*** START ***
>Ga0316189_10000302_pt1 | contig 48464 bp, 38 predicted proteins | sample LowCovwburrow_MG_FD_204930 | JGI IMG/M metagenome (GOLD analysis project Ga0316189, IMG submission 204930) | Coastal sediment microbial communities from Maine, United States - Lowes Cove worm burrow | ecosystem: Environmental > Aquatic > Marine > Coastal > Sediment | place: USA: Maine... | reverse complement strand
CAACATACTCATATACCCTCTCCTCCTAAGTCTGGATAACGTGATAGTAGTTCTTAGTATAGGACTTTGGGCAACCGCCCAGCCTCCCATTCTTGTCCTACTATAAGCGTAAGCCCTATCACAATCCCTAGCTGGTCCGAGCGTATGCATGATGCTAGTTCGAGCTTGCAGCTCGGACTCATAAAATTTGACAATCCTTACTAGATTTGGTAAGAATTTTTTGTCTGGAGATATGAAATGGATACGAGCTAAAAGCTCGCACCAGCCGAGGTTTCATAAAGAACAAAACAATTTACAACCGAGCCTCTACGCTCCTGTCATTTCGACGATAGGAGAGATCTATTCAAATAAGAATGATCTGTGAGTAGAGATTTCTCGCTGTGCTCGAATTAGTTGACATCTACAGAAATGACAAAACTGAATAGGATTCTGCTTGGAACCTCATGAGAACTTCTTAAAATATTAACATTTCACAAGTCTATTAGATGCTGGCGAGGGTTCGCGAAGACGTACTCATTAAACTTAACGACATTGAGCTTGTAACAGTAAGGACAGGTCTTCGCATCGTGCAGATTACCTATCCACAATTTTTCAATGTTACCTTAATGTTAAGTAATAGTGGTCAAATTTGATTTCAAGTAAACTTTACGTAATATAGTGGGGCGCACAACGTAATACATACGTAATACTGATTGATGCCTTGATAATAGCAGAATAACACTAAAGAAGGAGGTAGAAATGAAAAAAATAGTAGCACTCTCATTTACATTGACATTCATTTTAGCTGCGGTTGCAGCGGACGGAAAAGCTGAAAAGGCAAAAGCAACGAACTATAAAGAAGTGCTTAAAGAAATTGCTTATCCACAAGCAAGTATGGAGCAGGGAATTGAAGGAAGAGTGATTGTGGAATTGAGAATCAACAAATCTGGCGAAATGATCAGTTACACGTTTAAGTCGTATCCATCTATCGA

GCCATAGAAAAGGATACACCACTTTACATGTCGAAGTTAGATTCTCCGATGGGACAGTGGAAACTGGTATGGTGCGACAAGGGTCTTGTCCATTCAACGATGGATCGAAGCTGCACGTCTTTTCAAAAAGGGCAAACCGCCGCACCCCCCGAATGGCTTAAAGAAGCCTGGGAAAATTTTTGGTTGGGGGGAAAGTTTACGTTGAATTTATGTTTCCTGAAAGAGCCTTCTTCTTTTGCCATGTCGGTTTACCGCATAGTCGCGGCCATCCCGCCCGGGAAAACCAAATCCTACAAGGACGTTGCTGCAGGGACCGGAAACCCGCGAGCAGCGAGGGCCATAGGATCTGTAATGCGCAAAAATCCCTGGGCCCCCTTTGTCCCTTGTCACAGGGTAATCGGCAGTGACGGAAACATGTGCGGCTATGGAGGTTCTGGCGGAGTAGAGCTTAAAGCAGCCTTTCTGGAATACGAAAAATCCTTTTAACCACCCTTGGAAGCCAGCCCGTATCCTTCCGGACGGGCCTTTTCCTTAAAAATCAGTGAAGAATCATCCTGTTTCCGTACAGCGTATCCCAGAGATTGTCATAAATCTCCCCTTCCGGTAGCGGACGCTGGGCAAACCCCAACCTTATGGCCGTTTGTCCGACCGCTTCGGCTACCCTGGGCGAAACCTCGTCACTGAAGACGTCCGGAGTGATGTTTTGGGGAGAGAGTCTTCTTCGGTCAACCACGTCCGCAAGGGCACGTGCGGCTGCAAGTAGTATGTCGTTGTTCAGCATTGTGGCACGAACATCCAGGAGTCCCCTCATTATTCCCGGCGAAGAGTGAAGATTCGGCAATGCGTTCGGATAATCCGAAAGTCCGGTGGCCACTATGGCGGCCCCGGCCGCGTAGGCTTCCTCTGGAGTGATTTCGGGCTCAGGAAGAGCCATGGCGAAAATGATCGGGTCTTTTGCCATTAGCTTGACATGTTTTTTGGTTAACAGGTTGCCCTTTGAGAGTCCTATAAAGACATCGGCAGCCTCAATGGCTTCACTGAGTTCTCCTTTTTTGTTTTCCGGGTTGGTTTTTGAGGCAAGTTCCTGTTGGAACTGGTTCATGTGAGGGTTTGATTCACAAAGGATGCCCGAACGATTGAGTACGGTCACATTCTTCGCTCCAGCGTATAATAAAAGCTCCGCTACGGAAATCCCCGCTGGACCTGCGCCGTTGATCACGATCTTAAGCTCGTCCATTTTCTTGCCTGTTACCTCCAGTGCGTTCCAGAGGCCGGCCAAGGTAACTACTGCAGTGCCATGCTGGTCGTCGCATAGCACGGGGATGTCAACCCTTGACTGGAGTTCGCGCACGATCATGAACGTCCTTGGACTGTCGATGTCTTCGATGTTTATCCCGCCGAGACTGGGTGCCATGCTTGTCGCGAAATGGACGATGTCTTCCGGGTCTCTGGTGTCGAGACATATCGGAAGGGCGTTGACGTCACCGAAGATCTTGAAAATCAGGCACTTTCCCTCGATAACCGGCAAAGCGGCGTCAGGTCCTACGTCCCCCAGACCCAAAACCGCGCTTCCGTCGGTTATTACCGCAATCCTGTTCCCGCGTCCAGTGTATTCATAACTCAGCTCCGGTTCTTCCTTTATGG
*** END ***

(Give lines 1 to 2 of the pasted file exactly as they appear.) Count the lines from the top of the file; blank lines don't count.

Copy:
>Ga0316189_10000302_pt1 | contig 48464 bp, 38 predicted proteins | sample LowCovwburrow_MG_FD_204930 | JGI IMG/M metagenome (GOLD analysis project Ga0316189, IMG submission 204930) | Coastal sediment microbial communities from Maine, United States - Lowes Cove worm burrow | ecosystem: Environmental > Aquatic > Marine > Coastal > Sediment | place: USA: Maine... | reverse complement strand
CAACATACTCATATACCCTCTCCTCCTAAGTCTGGATAACGTGATAGTAGTTCTTAGTATAGGACTTTGGGCAACCGCCCAGCCTCCCATTCTTGTCCTACTATAAGCGTAAGCCCTATCACAATCCCTAGCTGGTCCGAGCGTATGCATGATGCTAGTTCGAGCTTGCAGCTCGGACTCATAAAATTTGACAATCCTTACTAGATTTGGTAAGAATTTTTTGTCTGGAGATATGAAATGGATACGAGCTAAAAGCTCGCACCAGCCGAGGTTTCATAAAGAACAAAACAATTTACAACCGAGCCTCTACGCTCCTGTCATTTCGACGATAGGAGAGATCTATTCAAATAAGAATGATCTGTGAGTAGAGATTTCTCGCTGTGCTCGAATTAGTTGACATCTACAGAAATGACAAAACTGAATAGGATTCTGCTTGGAACCTCATGAGAACTTCTTAAAATATTAACATTTCACAAGTCTATTAGATGCTGGCGAGGGTTCGCGAAGACGTACTCATTAAACTTAACGACATTGAGCTTGTAACAGTAAGGACAGGTCTTCGCATCGTGCAGATTACCTATCCACAATTTTTCAATGTTACCTTAATGTTAAGTAATAGTGGTCAAATTTGATTTCAAGTAAACTTTACGTAATATAGTGGGGCGCACAACGTAATACATACGTAATACTGATTGATGCCTTGATAATAGCAGAATAACACTAAAGAAGGAGGTAGAAATGAAAAAAATAGTAGCACTCTCATTTACATTGACATTCATTTTAGCTGCGGTTGCAGCGGACGGAAAAGCTGAAAAGGCAAAAGCAACGAACTATAAAGAAGTGCTTAAAGAAATTGCTTATCCACAAGCAAGTATGGAGCAGGGAATTGAAGGAAGAGTGATTGTGGAATTGAGAATCAACAAATCTGGCGAAATGATCAGTTACACGTTTAAGTCGTATCCATCTATCGA